After serving in the youth ministry at Saddleback Church for 11 years, I quit.
It was the most difficult decision I ever made, it required an astronomical leap of faith.
Moments before I made the decision, I STILL COULD NOT REASON OUT WHY I needed to quit youth ministry. Nothing in my life was different—and I examined every corner of my inner life, friendships, and ministry. In my life, the way my faith plays out, every time I’ve given a question over to God, I had received some kind of answer. Sometimes it was only tiny insight, but there was always something.
In this, I experienced Absolute Silence for the first time. I knew in my head that I’d not been abandoned by God, but it felt like it. Understanding fled and left a void that uncertainty was eager to fill. I had heard about this kind of surrender before, and now it was my turn to walk faithfully in the shadows of ignorance.
My life hadn’t changed, but my heart did: I was unsettled, discontent, and without peace. I was 33 years old, and I’ve never had 3 unhappy days in my life. I was now in three months deep, with no end in sight. Ugly.
So, I resolved to quit youth ministry, and do something different.
In an instant, a literal instant (!), I felt a peace I hadn’t had in years.
And every day, for the next two weeks, God displayed his faithfulness. He revealed how he’d been working in my life for two years to get me to this tipping point. I said that I quit youth ministry, that’s not really correct. I didn’t really quit, instead God had a new calling in my life: DO SOMETHING DIFFERENT. I never really quit youth ministry, but I moved on in faith and obedience.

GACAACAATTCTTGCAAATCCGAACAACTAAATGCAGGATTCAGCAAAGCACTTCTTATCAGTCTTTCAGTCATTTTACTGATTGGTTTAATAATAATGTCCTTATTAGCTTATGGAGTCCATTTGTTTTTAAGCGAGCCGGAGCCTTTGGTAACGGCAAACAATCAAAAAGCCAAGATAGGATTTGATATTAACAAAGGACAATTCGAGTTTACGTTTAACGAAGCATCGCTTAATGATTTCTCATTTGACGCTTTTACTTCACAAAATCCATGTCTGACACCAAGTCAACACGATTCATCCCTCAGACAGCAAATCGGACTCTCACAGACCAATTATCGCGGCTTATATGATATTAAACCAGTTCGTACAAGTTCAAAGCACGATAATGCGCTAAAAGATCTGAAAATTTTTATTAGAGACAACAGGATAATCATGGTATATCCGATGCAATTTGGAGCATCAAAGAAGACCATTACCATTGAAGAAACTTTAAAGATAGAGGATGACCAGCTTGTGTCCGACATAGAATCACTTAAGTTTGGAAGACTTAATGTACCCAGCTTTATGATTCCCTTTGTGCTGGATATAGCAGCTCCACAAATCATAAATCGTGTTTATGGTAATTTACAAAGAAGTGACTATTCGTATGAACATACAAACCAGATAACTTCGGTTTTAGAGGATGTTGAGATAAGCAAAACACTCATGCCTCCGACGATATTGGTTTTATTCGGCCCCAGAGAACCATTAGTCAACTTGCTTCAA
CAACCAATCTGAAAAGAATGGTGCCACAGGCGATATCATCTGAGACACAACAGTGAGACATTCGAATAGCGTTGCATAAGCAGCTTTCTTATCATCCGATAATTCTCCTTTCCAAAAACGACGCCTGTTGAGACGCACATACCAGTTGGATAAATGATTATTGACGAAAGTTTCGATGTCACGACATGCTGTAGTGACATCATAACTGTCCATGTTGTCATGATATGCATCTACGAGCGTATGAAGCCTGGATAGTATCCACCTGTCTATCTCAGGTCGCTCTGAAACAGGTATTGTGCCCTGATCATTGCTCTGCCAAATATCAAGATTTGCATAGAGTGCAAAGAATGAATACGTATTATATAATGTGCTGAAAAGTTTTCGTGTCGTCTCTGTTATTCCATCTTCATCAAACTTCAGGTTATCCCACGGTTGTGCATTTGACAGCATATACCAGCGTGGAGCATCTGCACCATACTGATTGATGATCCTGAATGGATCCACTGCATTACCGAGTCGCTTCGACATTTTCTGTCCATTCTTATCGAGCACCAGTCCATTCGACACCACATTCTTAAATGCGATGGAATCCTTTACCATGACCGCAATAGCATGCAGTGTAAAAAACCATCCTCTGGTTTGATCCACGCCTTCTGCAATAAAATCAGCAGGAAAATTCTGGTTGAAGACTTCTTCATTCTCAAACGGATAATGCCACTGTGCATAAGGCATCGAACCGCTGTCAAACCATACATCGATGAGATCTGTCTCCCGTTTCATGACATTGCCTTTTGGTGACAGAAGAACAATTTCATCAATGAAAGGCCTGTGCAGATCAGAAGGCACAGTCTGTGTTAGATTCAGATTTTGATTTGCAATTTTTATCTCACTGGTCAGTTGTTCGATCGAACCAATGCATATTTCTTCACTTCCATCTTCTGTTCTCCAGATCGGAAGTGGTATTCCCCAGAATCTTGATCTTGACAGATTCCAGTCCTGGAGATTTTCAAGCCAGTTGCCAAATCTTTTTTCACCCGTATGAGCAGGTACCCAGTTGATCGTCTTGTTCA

It was a WILD five year ride. I couldn’t have planned what happened if I’d been hopped up on the latest hallucinogen. I left Saddleback for a year, worked at another church for six months, pursued a church plant for six months, and then returned back to Saddleback for four years.
Near the end of the ride, I could sense a change coming and it happened: Rick Warren asked me to lead the adult spiritual maturity team at Saddleback. I was excited! A decade earlier I said to my hero/friend/boss Doug Fields, “If I ever leave High School ministry, I’d like to lead the spiritual maturity team.” And here I was, comfortably convinced that I’d serve in this role for a while.
A few weeks into my new ministry, I headed to a youth worker conference. Every year, it’s always “vacation” for my wife and I, because I was only there to record a podcast. God used this time of relaxing to reorient my heart toward serving youth workers. Through a series of conversations, an employment opportunity with Simply Youth Ministry, and answered prayers, I decided it was time to leave the church.
CRAZINESS! I’ve known since I was in eighth grade that I was created by God to help others know him better by serving in the Church (That’s a story for another time.).
I spent eight months equipping youth workers at Simply Youth MInistry and serving as a volunteer in Saddleback’s high school ministry. I knew it would be a ton of fun, but I didn’t expect my heart to change again, because it was so soon after my last shift.
A close friend of mine, Jeff Maguire, tweeted that he was looking to hire a high school pastor for his team. I thought, “I should help him interview people for that position.” Normally I would have said something, but decided it wasn’t my place. Minutes later, Jeff texted me and asked, “Do you want to help me interview potential high school pastors?”
Funny how God works.
Funny how he keeps working.
Four days later, lightening strikes as an idea settles to the forefront of my awareness: “I need to interview for that position.” My world stood still for several eternal seconds. All the pieces fell into place, all the paths made sense. Clarity and certainty showed up and they were unshakable, undeniable. After a few months deciding if I was a fit for Mariners Church, I accepted their offer to serve as the high school pastor.
I don’t know if my time away from youth ministry was an exile or a pilgrimage.
I do know God works in both, and that’s Enough for me.
Especially now that it’s over.